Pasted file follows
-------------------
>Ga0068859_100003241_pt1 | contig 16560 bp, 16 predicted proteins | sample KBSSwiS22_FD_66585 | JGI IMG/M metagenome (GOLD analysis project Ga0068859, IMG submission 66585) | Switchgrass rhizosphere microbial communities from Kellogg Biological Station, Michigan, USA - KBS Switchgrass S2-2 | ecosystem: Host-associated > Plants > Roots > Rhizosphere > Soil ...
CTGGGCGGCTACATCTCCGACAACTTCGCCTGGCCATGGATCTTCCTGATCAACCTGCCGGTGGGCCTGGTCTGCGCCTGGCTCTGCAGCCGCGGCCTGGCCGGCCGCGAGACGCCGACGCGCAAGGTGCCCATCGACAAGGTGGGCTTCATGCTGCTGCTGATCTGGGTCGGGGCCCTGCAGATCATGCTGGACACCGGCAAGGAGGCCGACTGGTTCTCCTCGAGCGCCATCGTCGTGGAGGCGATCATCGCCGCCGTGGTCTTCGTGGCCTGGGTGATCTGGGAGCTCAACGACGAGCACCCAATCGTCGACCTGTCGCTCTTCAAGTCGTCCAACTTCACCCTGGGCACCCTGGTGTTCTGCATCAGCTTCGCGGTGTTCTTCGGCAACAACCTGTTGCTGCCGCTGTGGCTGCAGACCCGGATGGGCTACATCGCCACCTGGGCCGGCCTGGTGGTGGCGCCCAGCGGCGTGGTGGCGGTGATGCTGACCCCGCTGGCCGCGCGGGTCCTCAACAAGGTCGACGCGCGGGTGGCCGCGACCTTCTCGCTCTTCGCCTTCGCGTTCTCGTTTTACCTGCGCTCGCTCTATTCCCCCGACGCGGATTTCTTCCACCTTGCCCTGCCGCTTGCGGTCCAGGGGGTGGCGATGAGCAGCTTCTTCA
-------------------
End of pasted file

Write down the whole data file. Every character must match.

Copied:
>Ga0068859_100003241_pt1 | contig 16560 bp, 16 predicted proteins | sample KBSSwiS22_FD_66585 | JGI IMG/M metagenome (GOLD analysis project Ga0068859, IMG submission 66585) | Switchgrass rhizosphere microbial communities from Kellogg Biological Station, Michigan, USA - KBS Switchgrass S2-2 | ecosystem: Host-associated > Plants > Roots > Rhizosphere > Soil ...
CTGGGCGGCTACATCTCCGACAACTTCGCCTGGCCATGGATCTTCCTGATCAACCTGCCGGTGGGCCTGGTCTGCGCCTGGCTCTGCAGCCGCGGCCTGGCCGGCCGCGAGACGCCGACGCGCAAGGTGCCCATCGACAAGGTGGGCTTCATGCTGCTGCTGATCTGGGTCGGGGCCCTGCAGATCATGCTGGACACCGGCAAGGAGGCCGACTGGTTCTCCTCGAGCGCCATCGTCGTGGAGGCGATCATCGCCGCCGTGGTCTTCGTGGCCTGGGTGATCTGGGAGCTCAACGACGAGCACCCAATCGTCGACCTGTCGCTCTTCAAGTCGTCCAACTTCACCCTGGGCACCCTGGTGTTCTGCATCAGCTTCGCGGTGTTCTTCGGCAACAACCTGTTGCTGCCGCTGTGGCTGCAGACCCGGATGGGCTACATCGCCACCTGGGCCGGCCTGGTGGTGGCGCCCAGCGGCGTGGTGGCGGTGATGCTGACCCCGCTGGCCGCGCGGGTCCTCAACAAGGTCGACGCGCGGGTGGCCGCGACCTTCTCGCTCTTCGCCTTCGCGTTCTCGTTTTACCTGCGCTCGCTCTATTCCCCCGACGCGGATTTCTTCCACCTTGCCCTGCCGCTTGCGGTCCAGGGGGTGGCGATGAGCAGCTTCTTCA